Caravaggio depicted curved lines, creating a naturalism in the Narcissus painting, and through art elements like color and shading, the natural contours are conveyed. The composition is also divided into an upper and lower portion, which is evident by the delicate details of the horizontal line created by the edge where the ground and water meet, notice the white slivers of paint.
The Reflection Line in Narcissus (c. 1597 – 1599) by Caravaggio; Caravaggio, Public domain, via Wikimedia Commons
Shape and Form
There are organic forms composing Narcissus by Caravaggio, and a sense of three-dimensionality, and naturalism is conveyed by the artist’s utilization of highlights and shadows. Furthermore, the seemingly unconstrained posture of Narcissus himself lends an air of naturalism to the composition.
The shape of his body has been likened to a serpentine shape, which was utilized by Mannerism artists to indicate the movement and expressiveness of the figure.
Interestingly, and important to remember, is that this serpentine posture has been compared to how Renaissance artists portrayed figures, which were in more classical poses like the contrapposto. The latter was slightly different and more elegant in the curvature of the figure, whereas the serpentine posture was more twisted and contorted to convey a sense of drama.
Serpantine Shape in Narcissus (c. 1597 – 1599) by Caravaggio; Caravaggio, Public domain, via Wikimedia Commons
Narcissus by Caravaggio depicts the central figure as almost in our, the viewers’, space, as if we are sitting right across from him as he gazes at himself. Furthermore, he places Narcissus as the only figure in the composition, and without any other details except for the water and his own reflection. The black background encloses the space further and creates a unique mood.
Use of Shape in Narcissus (c. 1597 – 1599) by Caravaggio; Caravaggio, Public domain, via Wikimedia Commons
Looking Beyond the Reflection
The Narcissus painting as an original by Caravaggio has been questioned, however, its stylistic qualities proved to have been attributed to Caravaggio’s art style. The art historian Roberto Longhi reportedly claimed in 1916 that it was created by the artist, however, the painting was also mentioned in documents when it was exported in May 1645 from Rome to Savona, which reportedly stated, “a Narcissus from the hand of Caravaggio”.
Bacchus (1598) by Caravaggio; Caravaggio, Public domain, via Wikimedia Commons
The painting of Narcissus analysis discussed, although briefly, one side of Caravaggio’s artistic oeuvre that explored a mythological subject matter. It also shone a light on one of the artist’s most notable techniques called tenebrism, which became one of his defining artistic trademarks, so to say.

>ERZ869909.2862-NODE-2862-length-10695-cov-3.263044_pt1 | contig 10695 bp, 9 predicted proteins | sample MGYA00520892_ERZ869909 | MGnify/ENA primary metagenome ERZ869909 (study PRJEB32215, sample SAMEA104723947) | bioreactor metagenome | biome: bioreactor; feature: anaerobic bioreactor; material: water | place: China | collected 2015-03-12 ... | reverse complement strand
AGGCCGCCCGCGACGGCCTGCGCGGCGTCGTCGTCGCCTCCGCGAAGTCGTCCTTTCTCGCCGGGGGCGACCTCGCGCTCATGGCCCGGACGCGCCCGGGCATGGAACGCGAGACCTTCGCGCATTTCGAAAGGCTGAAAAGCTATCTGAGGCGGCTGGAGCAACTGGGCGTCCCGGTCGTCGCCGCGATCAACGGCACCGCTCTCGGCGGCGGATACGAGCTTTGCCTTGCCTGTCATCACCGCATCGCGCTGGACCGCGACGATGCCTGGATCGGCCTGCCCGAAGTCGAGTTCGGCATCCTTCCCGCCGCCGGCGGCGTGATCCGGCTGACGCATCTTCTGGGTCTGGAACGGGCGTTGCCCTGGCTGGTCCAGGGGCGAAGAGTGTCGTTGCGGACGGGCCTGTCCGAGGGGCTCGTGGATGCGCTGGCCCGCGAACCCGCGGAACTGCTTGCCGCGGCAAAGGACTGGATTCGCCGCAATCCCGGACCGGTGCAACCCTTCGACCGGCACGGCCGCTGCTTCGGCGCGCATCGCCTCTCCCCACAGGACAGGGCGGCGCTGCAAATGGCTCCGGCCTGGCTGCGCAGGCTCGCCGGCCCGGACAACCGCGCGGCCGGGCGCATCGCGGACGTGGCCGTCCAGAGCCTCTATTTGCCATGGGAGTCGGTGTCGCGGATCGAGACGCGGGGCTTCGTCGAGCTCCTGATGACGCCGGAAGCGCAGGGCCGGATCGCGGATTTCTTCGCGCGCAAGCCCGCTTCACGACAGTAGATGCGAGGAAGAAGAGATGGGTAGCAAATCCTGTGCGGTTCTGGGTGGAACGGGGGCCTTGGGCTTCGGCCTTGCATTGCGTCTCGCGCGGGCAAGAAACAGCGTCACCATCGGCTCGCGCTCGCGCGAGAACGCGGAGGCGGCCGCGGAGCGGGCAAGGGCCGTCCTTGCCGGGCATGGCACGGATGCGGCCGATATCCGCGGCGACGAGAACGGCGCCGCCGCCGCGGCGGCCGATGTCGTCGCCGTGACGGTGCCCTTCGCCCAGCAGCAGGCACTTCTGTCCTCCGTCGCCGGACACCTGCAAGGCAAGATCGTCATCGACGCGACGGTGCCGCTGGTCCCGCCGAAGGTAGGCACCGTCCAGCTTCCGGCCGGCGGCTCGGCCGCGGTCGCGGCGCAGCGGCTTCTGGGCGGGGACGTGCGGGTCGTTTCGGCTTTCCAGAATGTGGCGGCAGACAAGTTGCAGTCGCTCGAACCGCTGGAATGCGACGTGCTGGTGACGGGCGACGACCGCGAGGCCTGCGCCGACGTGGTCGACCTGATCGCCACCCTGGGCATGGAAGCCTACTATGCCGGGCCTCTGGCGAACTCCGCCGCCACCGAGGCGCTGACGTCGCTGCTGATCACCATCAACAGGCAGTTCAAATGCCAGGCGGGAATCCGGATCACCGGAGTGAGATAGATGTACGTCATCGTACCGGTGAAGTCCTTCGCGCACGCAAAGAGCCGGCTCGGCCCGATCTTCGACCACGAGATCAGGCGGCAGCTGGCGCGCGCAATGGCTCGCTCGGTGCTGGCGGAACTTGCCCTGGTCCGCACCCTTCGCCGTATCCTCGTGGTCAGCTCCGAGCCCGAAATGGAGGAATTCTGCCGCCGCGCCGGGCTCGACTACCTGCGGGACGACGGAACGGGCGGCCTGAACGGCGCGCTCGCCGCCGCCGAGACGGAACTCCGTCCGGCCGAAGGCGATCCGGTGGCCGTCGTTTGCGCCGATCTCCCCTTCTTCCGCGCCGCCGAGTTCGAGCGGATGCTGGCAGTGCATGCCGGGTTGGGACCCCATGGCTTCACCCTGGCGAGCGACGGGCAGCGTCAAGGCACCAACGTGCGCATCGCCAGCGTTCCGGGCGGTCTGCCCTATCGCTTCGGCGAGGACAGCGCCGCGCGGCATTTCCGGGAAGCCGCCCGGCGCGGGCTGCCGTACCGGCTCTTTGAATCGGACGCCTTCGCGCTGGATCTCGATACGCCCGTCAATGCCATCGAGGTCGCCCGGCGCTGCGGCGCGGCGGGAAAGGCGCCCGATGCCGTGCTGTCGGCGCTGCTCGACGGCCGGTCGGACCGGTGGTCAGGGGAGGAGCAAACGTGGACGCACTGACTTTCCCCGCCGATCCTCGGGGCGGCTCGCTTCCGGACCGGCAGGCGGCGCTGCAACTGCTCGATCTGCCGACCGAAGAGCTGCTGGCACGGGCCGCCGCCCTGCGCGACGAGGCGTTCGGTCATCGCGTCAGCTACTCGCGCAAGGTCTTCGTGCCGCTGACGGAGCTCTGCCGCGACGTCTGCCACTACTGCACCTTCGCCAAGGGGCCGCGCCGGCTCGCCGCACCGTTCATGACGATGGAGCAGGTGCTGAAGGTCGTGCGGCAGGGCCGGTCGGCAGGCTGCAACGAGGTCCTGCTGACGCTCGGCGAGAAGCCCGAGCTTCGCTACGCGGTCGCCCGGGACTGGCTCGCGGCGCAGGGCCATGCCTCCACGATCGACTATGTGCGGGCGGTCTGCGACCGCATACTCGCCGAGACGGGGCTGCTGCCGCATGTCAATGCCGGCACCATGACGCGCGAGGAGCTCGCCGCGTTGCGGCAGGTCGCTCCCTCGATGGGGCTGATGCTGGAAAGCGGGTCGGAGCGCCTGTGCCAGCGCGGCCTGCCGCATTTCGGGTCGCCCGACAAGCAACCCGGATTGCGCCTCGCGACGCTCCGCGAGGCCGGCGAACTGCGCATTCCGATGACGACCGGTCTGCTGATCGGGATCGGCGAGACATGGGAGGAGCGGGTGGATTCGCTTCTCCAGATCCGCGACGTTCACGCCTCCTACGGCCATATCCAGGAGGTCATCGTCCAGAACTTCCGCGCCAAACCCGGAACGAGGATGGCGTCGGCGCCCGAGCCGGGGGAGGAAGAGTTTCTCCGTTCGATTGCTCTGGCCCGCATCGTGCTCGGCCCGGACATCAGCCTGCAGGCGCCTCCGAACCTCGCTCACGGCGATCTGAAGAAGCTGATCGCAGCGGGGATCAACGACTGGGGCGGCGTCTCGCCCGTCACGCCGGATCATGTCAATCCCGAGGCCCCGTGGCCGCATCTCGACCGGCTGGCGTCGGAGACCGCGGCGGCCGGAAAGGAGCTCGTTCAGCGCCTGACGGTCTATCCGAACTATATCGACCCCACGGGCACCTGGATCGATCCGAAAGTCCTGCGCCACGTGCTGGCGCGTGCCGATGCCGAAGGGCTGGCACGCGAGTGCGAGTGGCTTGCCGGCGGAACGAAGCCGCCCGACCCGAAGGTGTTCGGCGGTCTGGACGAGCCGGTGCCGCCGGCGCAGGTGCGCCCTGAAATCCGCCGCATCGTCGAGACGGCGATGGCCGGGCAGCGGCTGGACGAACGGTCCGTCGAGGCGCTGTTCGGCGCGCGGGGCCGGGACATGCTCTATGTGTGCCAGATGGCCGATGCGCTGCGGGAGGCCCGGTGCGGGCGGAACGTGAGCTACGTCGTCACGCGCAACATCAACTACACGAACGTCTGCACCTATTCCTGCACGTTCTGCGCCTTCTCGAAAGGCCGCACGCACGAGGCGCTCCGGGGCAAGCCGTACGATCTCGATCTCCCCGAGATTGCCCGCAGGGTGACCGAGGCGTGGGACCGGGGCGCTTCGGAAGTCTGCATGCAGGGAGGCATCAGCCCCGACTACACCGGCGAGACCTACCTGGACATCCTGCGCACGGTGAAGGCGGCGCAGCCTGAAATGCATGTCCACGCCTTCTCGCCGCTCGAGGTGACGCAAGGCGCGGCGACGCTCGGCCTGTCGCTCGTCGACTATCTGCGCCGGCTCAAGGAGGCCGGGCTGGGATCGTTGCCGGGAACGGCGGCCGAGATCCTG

With a mythological character such as Narcissus given life by Caravaggio, it comes as no surprise that as we gaze upon his reflection, we ultimately gaze upon another. This is a more unseen reflection that evokes questions about life and death, as well as moral ideas of vanity.
Frequently Asked Questions
Who Painted Narcissus?
The Renaissance/Mannerist painter, Caravaggio, painted the oil on canvas titled Narcissus (c. 1597 – 1599). It is held at the Palazzo Barberini, which is part of the Galleria Nazionale d’Arte Antica in Rome, Italy, and it measures 110 by 92 centimeters.
What Was the Meaning of Narcissus by Caravaggio?
The painting Narcissus (c. 1597 – 1599) by Caravaggio depicts the mythological tale of Narcissus who could not stop looking at his own reflection. It is believed that Caravaggio based it on Ovid’s iteration of the story in his poem, titled Metamorphoses (8 AD).
What Art Techniques Was Caravaggio Known For?
The painter famously known as Caravaggio was active during the High Renaissance and Mannerism art movements, and became popular for his artistic style of portraying dark and light in his paintings. This artistic technique is termed tenebrism.
Alicia du Plessis is a multidisciplinary writer. She completed her Bachelor of Arts degree, majoring in Art History and Classical Civilization, as well as two Honors, namely, in Art History and Education and Development, at the University of KwaZulu-Natal, South Africa. For her main Honors project in Art History, she explored perceptions of the San Bushmen’s identity and the concept of the “Other”. She has also looked at the use of photography in art and how it has been used to portray people’s lives.
Alicia’s other areas of interest in Art History include the process of writing about Art History and how to analyze paintings. Some of her favorite art movements include Impressionism and German Expressionism. She is yet to complete her Masters in Art History (she would like to do this abroad in Europe) having given it some time to first develop more professional experience with the interest to one day lecture it too.
Learn more about the Art in Context Team.